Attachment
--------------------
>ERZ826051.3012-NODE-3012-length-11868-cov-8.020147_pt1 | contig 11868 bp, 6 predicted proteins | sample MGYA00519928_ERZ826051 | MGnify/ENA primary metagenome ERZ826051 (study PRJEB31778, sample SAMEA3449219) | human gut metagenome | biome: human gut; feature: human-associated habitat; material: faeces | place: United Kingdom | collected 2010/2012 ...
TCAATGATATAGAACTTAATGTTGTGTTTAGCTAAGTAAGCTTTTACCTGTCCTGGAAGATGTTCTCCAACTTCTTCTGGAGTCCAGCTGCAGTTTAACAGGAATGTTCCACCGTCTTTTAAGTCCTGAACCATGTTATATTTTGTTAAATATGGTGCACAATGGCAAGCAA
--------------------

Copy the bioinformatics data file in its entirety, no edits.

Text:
>ERZ826051.3012-NODE-3012-length-11868-cov-8.020147_pt1 | contig 11868 bp, 6 predicted proteins | sample MGYA00519928_ERZ826051 | MGnify/ENA primary metagenome ERZ826051 (study PRJEB31778, sample SAMEA3449219) | human gut metagenome | biome: human gut; feature: human-associated habitat; material: faeces | place: United Kingdom | collected 2010/2012 ...
TCAATGATATAGAACTTAATGTTGTGTTTAGCTAAGTAAGCTTTTACCTGTCCTGGAAGATGTTCTCCAACTTCTTCTGGAGTCCAGCTGCAGTTTAACAGGAATGTTCCACCGTCTTTTAAGTCCTGAACCATGTTATATTTTGTTAAATATGGTGCACAATGGCAAGCAA